Economists: Hurricanes Spell Trouble for Pregnancies

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So, some bad news for expecting parents on the eastern seaboard today. Apparently Hurricanes can spell trouble for fetuses -- or thus suggests a working paper a pair of Ivy League economists released earlier this year.

In the latest of a long line of studies attempting to estimate the effects of a mother's stress levels on pregnancies, Janet Currie of Princeton and Maya Rossin Slater of Columbia dove into Texas birth records from 1996 to 2008 to find whether women who lived near the path of a tropical storm or hurricane during their pregnancy were more likely to deliver children with health complications. Americans are rarely injured or left ill after hurricanes, so the researchers argue that  stress was probably the most significant side-effect of living through a storm. The data allowed them to track mothers over time and multiple pregnancies, as well as keep tabs on factors such as whether they smoked while carrying their child. 

In the end, Currie and Rossin found that stress did cause complications at birth, although they weren't as severe as those found in previous studies: 

In contrast to most previous studies, we find little evidence of a relationship between exposure to a stressful event during pregnancy and gestation or birth weight. We do, however, find that mothers living within 30 kilometers of the hurricane path during their third trimester are 60% more likely to have a newborn with abnormal conditions (including meconium aspiration syndrome, and being on a ventilator more than 30 minutes), and 30% more likely to have any complications during labor and/or delivery.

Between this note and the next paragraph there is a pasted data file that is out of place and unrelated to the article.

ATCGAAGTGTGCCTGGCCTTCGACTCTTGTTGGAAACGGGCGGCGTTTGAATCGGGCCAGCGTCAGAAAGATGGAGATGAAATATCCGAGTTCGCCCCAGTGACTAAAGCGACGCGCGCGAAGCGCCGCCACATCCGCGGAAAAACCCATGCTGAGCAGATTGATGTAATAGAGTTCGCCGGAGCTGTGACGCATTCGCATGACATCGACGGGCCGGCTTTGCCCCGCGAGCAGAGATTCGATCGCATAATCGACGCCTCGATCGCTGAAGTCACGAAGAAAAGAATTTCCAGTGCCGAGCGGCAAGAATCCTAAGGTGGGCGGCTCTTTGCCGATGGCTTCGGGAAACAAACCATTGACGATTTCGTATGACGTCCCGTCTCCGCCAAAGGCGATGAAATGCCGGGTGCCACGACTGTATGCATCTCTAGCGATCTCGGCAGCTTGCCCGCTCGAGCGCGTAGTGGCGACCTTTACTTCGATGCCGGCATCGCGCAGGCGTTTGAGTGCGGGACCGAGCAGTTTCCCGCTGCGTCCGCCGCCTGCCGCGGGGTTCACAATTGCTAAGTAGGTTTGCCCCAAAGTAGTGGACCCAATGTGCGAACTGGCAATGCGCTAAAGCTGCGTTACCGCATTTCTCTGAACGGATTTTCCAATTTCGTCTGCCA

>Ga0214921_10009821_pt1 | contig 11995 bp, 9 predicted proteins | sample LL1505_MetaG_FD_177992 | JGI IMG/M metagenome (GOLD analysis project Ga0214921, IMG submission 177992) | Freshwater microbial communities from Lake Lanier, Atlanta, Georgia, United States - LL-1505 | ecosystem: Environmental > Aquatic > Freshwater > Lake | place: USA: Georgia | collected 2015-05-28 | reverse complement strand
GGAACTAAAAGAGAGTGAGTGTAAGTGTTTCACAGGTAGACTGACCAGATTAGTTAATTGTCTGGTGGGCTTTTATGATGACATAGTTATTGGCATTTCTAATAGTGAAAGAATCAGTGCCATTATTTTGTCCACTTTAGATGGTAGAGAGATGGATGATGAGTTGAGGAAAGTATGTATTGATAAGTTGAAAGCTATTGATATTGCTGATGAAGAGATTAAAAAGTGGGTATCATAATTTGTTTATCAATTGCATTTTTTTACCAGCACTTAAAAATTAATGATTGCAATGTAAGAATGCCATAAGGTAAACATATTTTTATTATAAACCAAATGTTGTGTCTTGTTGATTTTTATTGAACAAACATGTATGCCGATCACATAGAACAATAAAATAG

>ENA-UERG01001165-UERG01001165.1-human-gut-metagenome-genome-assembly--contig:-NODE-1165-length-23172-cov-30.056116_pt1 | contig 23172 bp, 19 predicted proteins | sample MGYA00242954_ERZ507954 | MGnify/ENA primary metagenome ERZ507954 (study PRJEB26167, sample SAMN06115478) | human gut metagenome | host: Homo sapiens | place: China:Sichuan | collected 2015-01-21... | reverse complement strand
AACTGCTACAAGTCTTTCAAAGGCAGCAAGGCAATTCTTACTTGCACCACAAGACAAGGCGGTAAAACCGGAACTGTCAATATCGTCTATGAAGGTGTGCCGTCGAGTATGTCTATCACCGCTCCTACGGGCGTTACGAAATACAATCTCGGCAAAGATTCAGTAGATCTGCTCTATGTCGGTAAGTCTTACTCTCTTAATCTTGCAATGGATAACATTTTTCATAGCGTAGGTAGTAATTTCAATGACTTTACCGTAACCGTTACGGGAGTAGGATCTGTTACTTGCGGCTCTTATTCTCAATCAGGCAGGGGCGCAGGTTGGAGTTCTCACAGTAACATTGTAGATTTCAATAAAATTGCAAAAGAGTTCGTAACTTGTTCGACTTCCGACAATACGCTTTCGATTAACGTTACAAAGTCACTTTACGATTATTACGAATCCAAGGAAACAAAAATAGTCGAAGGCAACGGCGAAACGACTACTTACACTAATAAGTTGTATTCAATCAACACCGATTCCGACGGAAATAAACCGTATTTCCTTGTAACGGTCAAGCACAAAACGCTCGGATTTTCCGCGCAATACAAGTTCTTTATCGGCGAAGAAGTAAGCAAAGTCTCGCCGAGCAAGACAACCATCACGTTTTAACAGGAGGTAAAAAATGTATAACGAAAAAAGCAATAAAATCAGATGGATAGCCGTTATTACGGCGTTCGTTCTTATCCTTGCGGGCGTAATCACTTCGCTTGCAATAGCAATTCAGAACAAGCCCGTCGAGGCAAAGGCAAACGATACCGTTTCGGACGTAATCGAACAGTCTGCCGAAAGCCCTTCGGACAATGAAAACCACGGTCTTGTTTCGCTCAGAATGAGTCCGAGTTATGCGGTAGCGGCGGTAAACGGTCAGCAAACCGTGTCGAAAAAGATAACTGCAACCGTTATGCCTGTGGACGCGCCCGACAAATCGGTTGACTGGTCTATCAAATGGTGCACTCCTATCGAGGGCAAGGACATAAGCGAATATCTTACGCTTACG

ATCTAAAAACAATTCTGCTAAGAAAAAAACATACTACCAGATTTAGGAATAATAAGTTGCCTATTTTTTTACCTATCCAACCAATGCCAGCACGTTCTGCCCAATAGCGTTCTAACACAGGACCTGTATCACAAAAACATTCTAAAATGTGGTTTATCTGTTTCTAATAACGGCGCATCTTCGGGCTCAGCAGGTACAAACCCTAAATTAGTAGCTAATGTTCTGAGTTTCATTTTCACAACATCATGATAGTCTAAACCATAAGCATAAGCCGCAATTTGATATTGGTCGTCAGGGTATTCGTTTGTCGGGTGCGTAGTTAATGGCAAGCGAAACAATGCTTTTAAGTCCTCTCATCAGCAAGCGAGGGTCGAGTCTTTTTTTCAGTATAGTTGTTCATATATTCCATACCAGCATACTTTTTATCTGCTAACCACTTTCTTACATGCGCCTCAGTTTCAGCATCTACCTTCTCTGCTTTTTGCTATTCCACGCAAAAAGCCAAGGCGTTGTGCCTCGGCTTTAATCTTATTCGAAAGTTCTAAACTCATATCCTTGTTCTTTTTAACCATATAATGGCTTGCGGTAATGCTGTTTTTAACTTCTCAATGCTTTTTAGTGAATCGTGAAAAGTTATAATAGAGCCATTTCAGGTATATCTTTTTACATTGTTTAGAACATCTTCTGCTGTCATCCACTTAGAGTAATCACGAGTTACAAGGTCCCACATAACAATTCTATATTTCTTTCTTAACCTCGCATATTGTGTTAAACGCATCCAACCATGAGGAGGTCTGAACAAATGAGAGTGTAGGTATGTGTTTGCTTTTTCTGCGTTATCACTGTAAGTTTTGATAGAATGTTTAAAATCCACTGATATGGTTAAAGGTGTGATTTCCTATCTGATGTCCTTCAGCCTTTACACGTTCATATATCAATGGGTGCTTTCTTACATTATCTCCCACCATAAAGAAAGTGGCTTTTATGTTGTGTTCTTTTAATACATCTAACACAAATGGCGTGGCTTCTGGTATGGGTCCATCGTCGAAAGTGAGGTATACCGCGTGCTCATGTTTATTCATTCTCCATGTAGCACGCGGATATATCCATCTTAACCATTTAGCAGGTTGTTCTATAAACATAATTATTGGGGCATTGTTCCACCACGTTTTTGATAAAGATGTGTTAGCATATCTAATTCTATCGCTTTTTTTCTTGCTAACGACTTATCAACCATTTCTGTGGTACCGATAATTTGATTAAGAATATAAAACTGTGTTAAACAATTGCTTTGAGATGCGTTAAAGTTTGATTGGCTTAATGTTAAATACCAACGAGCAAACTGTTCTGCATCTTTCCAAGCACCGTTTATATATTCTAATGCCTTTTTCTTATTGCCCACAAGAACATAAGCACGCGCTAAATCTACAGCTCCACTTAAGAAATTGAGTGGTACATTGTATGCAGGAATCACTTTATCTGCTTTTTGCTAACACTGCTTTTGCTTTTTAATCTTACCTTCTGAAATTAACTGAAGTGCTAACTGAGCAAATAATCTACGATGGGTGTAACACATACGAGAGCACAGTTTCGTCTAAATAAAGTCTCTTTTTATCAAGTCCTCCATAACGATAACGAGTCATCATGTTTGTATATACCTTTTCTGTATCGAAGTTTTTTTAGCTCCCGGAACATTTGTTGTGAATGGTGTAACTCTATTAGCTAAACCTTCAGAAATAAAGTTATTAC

Newborns were more likely to suffer complications if their mothers lived through a hurricane in their first or third trimester. Experiencing one during their second trimester did not have an apparent impact. The researchers concluded that stress was the likely cause, because the health troubles couldn't be traced back to post-storm changes in behavior by the mother. 

So why are a pair of economists looking at this issue to begin with? A child's health at birth can predict much about their later life, including how they do in school and what they earn. "Hence, economists are increasingly concerned with understanding the impacts of conditions during pregnancy on birth outcomes," Currie and Rosin write. One more reason for everyone to try and stay calm. 

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Jordan Weissmann is a senior associate editor at The Atlantic.

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